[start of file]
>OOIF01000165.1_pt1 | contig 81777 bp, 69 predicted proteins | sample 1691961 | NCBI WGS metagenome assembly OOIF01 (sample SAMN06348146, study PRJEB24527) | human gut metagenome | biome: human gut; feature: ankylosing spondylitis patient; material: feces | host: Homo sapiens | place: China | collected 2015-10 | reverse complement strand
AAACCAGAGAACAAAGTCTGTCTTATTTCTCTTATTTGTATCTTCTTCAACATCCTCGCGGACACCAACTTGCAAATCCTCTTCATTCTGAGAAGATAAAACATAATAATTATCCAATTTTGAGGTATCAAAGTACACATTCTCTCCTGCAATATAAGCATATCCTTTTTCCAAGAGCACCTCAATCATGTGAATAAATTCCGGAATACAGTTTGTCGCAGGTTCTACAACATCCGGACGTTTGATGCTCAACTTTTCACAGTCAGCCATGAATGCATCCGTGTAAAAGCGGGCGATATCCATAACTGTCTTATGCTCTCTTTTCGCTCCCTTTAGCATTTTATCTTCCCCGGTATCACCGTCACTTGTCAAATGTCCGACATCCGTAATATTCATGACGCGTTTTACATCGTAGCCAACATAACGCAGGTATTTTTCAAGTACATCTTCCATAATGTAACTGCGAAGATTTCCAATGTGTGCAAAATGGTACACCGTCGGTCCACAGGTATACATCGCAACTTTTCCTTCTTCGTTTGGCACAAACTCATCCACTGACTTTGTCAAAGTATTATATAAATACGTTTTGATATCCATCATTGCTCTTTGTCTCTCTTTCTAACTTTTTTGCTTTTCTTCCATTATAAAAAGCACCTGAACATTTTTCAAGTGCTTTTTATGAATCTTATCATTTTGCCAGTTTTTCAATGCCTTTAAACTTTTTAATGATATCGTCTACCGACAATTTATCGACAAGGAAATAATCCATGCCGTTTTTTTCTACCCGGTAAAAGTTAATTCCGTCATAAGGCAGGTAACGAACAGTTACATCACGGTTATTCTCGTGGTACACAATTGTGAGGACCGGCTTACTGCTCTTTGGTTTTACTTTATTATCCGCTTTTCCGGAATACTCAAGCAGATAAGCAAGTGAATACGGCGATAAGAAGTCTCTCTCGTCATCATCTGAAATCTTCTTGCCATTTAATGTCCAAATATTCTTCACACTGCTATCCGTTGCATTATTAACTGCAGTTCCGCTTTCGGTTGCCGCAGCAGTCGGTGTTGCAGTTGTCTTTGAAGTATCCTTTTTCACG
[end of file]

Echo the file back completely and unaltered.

>OOIF01000165.1_pt1 | contig 81777 bp, 69 predicted proteins | sample 1691961 | NCBI WGS metagenome assembly OOIF01 (sample SAMN06348146, study PRJEB24527) | human gut metagenome | biome: human gut; feature: ankylosing spondylitis patient; material: feces | host: Homo sapiens | place: China | collected 2015-10 | reverse complement strand
AAACCAGAGAACAAAGTCTGTCTTATTTCTCTTATTTGTATCTTCTTCAACATCCTCGCGGACACCAACTTGCAAATCCTCTTCATTCTGAGAAGATAAAACATAATAATTATCCAATTTTGAGGTATCAAAGTACACATTCTCTCCTGCAATATAAGCATATCCTTTTTCCAAGAGCACCTCAATCATGTGAATAAATTCCGGAATACAGTTTGTCGCAGGTTCTACAACATCCGGACGTTTGATGCTCAACTTTTCACAGTCAGCCATGAATGCATCCGTGTAAAAGCGGGCGATATCCATAACTGTCTTATGCTCTCTTTTCGCTCCCTTTAGCATTTTATCTTCCCCGGTATCACCGTCACTTGTCAAATGTCCGACATCCGTAATATTCATGACGCGTTTTACATCGTAGCCAACATAACGCAGGTATTTTTCAAGTACATCTTCCATAATGTAACTGCGAAGATTTCCAATGTGTGCAAAATGGTACACCGTCGGTCCACAGGTATACATCGCAACTTTTCCTTCTTCGTTTGGCACAAACTCATCCACTGACTTTGTCAAAGTATTATATAAATACGTTTTGATATCCATCATTGCTCTTTGTCTCTCTTTCTAACTTTTTTGCTTTTCTTCCATTATAAAAAGCACCTGAACATTTTTCAAGTGCTTTTTATGAATCTTATCATTTTGCCAGTTTTTCAATGCCTTTAAACTTTTTAATGATATCGTCTACCGACAATTTATCGACAAGGAAATAATCCATGCCGTTTTTTTCTACCCGGTAAAAGTTAATTCCGTCATAAGGCAGGTAACGAACAGTTACATCACGGTTATTCTCGTGGTACACAATTGTGAGGACCGGCTTACTGCTCTTTGGTTTTACTTTATTATCCGCTTTTCCGGAATACTCAAGCAGATAAGCAAGTGAATACGGCGATAAGAAGTCTCTCTCGTCATCATCTGAAATCTTCTTGCCATTTAATGTCCAAATATTCTTCACACTGCTATCCGTTGCATTATTAACTGCAGTTCCGCTTTCGGTTGCCGCAGCAGTCGGTGTTGCAGTTGTCTTTGAAGTATCCTTTTTCACG